Mobility scooters are becoming more common. This road user may have restricted movement, vision or hearing. Give this road user plenty of space and time, look for any clues which might help you work out where they are heading


Don’t scare animals. Animals such as cows and sheep need to be driven past carefully. Horses are normally in rural areas and are accompanied by a rider. They could be nervous of traffic; however, police horses can be spotted working in any area.

Turn the radio down and keep the engine revs low, be patient and take your time when passing a horse. Keep your car well away from them and proceed slowly.


Look out for motorcyclists. They can be hard to see especially in blind spots created by pillars or when looking into the sun. You may find them filtering in traffic so before you change position – Think Bike!

More tips: Here’s how you should drive a new car

“Drivers need to remember they are inside at least one tonne of highly engineered metal box fitted with all the latest safety features. Cyclists and pedestrians have no airbags, crumple zones or seatbelts to protect them.  Always give more vulnerable road users that extra little bit of space and time so you can react. The roads will be a much nicer place if we share nicely,” concluded Gladman.

Source: Newspress

Harley-Davidson introduces the 2017 Street-Rod®

For 2017, the new Harley-Davidson® Street Rod™ is set to raise eyebrows, and reset expectations.

It’s tuned High Output Revolution™ X 750 engine, producing more torque through the mid-range and power at the top-end also chases a higher redline. The bigger hitting motor is matched with sharper chassis geometry and aggressive riding position; there are also upgrades to the suspension, brakes and wheels.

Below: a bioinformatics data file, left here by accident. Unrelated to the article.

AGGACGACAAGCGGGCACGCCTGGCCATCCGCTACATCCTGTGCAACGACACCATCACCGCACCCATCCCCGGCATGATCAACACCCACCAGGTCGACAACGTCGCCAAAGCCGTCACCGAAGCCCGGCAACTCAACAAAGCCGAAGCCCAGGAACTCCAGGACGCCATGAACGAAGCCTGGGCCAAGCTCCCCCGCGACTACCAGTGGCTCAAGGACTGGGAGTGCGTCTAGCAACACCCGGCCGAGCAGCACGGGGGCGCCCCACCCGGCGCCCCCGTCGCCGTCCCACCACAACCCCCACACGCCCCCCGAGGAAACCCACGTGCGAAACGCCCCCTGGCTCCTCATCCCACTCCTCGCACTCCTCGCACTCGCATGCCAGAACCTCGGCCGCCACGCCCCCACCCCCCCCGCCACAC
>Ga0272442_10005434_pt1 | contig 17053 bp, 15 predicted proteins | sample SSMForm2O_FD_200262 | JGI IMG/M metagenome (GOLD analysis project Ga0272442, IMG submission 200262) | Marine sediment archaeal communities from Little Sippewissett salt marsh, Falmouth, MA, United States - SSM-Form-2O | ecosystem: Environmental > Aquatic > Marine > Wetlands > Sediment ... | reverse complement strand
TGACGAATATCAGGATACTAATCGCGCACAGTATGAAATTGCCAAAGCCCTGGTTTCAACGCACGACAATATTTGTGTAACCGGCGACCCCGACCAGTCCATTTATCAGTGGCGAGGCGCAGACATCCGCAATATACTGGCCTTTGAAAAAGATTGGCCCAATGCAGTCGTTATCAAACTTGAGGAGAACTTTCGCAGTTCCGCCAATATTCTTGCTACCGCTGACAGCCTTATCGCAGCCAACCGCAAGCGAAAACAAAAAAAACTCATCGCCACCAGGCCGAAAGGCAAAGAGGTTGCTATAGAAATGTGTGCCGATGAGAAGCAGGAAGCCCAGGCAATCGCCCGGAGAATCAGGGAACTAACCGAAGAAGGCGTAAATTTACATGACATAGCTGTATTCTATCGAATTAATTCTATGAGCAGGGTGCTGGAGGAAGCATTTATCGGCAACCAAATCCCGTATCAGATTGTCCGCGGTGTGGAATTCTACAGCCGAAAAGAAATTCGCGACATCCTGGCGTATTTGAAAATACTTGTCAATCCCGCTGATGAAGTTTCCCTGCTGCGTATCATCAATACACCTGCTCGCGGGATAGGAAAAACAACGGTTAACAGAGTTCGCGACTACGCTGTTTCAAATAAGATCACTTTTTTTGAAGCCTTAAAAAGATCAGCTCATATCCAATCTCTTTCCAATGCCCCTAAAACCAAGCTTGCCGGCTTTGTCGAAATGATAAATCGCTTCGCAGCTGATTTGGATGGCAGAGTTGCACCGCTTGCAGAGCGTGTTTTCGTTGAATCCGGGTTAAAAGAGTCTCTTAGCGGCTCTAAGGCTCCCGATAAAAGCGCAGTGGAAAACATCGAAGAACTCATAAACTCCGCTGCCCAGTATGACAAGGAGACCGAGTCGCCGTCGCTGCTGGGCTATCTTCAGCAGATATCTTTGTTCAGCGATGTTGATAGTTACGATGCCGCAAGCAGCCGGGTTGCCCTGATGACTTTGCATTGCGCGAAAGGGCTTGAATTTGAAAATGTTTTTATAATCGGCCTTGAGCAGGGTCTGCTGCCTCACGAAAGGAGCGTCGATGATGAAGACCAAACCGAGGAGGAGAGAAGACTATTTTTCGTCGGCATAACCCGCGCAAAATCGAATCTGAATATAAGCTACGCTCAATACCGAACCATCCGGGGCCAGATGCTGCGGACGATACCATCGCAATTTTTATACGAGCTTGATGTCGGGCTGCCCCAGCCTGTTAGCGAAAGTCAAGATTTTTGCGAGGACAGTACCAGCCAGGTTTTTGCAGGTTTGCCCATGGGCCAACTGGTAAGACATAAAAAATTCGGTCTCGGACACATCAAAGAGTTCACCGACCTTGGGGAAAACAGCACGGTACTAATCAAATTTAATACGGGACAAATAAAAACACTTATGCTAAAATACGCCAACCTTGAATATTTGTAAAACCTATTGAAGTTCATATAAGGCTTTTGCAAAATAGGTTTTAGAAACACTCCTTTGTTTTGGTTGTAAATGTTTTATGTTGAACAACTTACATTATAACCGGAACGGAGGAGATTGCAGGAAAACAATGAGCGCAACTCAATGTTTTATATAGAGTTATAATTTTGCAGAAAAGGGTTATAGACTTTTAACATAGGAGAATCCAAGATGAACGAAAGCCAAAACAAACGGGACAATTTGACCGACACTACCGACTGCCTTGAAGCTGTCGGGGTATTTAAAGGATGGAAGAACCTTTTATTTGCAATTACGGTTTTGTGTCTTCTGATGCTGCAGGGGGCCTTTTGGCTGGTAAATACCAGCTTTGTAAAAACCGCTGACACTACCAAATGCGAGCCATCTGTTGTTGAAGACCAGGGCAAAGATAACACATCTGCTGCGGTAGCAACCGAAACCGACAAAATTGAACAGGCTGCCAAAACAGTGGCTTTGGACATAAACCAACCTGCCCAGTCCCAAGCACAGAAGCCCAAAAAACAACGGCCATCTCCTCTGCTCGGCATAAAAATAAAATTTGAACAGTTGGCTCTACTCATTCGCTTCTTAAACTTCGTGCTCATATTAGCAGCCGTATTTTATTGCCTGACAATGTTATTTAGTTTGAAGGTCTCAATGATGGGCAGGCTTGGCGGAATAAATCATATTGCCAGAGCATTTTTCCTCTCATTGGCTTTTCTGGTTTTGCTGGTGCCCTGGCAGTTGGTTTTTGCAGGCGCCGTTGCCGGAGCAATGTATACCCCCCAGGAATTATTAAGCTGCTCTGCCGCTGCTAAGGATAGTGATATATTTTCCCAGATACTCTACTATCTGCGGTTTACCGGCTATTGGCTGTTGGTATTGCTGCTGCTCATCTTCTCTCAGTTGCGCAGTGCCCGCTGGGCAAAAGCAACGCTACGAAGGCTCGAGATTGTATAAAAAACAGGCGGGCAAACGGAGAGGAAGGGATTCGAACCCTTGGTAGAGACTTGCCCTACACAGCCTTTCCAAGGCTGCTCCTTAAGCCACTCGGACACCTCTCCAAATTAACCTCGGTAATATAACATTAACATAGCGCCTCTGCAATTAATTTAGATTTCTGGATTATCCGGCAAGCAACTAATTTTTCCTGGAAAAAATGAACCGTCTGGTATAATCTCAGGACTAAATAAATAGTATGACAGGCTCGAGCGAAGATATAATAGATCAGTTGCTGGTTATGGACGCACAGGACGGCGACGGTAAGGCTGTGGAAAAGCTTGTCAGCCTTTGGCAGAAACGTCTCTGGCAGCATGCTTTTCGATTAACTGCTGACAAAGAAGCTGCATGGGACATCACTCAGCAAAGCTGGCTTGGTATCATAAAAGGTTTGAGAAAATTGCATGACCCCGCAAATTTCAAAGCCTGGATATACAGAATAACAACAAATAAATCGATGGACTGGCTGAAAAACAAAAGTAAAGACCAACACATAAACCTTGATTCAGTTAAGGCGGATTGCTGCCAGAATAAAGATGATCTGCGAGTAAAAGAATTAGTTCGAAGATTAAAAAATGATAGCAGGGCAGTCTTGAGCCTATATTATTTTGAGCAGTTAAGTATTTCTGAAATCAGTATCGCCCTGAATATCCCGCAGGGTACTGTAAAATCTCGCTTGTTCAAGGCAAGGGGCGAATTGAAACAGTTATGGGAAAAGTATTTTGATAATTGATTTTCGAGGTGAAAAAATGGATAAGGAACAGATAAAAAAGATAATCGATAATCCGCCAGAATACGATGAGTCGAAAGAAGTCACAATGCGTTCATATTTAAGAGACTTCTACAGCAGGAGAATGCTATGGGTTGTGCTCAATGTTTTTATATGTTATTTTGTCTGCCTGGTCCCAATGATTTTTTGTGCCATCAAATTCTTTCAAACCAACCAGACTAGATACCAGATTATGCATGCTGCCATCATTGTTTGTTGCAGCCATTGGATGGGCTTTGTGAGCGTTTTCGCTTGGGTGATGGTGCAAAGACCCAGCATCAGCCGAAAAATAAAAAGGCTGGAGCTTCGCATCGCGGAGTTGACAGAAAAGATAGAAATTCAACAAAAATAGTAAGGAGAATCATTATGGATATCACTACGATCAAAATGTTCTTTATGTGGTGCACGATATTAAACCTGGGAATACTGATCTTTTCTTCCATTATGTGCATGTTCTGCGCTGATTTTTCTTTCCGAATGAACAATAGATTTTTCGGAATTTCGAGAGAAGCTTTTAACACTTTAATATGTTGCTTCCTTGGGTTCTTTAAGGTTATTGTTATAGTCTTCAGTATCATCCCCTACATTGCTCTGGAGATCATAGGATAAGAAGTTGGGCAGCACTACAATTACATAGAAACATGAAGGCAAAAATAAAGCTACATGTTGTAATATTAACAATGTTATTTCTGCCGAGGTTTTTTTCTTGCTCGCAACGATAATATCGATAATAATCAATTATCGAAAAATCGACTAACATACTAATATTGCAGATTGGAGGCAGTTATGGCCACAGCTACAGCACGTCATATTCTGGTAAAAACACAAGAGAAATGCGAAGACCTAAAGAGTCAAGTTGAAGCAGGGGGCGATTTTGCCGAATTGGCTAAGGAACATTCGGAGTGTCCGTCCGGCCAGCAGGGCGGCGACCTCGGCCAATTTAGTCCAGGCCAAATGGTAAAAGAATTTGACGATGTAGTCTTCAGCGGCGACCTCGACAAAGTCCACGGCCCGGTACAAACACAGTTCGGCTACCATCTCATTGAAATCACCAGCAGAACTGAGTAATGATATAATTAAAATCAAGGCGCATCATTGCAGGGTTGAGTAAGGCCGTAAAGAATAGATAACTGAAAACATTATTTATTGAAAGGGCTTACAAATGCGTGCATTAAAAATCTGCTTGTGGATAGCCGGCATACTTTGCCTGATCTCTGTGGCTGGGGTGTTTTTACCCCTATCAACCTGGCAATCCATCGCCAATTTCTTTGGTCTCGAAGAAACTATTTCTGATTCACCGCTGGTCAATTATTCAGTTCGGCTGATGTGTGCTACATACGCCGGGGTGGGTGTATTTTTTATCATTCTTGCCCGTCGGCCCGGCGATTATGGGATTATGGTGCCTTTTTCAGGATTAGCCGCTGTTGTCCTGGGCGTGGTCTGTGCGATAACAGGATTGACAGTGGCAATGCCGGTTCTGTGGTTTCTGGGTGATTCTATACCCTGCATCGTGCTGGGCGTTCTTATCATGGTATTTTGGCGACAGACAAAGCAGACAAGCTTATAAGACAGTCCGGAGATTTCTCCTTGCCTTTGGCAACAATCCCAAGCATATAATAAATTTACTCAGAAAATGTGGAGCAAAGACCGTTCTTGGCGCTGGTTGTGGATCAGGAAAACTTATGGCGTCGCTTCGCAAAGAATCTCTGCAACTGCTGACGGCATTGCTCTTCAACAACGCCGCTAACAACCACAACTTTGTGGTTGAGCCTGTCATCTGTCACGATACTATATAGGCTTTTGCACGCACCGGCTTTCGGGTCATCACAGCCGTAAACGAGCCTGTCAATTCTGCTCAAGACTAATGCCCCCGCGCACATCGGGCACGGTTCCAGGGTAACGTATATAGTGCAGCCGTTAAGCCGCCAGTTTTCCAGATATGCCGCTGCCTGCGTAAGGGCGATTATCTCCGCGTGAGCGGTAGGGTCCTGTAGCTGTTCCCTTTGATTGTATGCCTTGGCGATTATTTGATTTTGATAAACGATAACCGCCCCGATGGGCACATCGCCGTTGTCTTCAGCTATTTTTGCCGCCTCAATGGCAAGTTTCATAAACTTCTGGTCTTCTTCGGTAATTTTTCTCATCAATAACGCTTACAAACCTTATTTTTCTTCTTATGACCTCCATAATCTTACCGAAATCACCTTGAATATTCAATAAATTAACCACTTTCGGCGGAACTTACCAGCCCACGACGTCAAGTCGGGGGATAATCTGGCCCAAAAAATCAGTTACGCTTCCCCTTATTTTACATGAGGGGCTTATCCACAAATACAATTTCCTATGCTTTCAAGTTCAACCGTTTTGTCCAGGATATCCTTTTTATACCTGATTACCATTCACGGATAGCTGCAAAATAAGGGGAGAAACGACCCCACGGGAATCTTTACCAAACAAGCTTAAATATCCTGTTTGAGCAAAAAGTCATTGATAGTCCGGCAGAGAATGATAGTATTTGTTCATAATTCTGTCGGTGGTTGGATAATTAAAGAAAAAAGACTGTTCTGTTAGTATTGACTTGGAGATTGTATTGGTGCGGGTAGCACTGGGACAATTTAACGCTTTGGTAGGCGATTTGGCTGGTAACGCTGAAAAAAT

The Street Rod will be offered in three colour options:

  • Vivid Black
  • Charcoal Denim
  • Olive Gold

Also read: The Harley-Davidson – Africa bike week makes its eighth return!

“The Street Rod’s new High Output Revolution X 750 has got hot cams, gas flowed heads, more compression and a higher redline. It gets your attention. And we wanted a chassis to match, sharp handling and aggressive, perfect for urban cut-and-thrust and canyon carving. Its attitude and the relationship between seat position, rearset footpegs and wide handlebars put the rider fully in control. The fact the Street Rod looks so good – and very close to our early sketches – gives us all a real charge too!” said Mathew Weber, Harley-Davidson chief engineer.

Upgraded Engine

The Street Rod’s liquid-cooled, single OHC 8V 60° V-Twin High Output Revolution X 750 engine produces 18% more horsepower and 8% more torque than the Street 750; peak power arrives @ 8,750rpm, with peak torque delivered @ 4,000rpm. It’s tuned to deliver strongly between 4,000 and 5,000 rpm, with strong midrange performance that a rider can feel and exploit in real-world situations.

It features a larger volume air box and new dual 42mm throttle bodies, new four-valve cylinder heads and high-lift camshafts, plus a higher-volume exhaust muffler – all designed to increase airflow and efficiency. Compression ratio is raised from 11.0:1 to 12.0:1 and the redline goes from 8,000 to 9,000 rpm.

New suspension and brakes 

The Street Rod chassis is engineered to match the performance of the engine. The front end features rigid 43mm USD forks gripped by lightweight aluminium yokes. Fork rake is tightened from 32° to 27° for quicker steering. New rear shock absorbers feature an external reservoir to increase fluid capacity and maintain damping consistency; travel is increased 31% to 117mm. The swing arm is slightly longer to accommodate the taller shocks, with performance-inspired styling.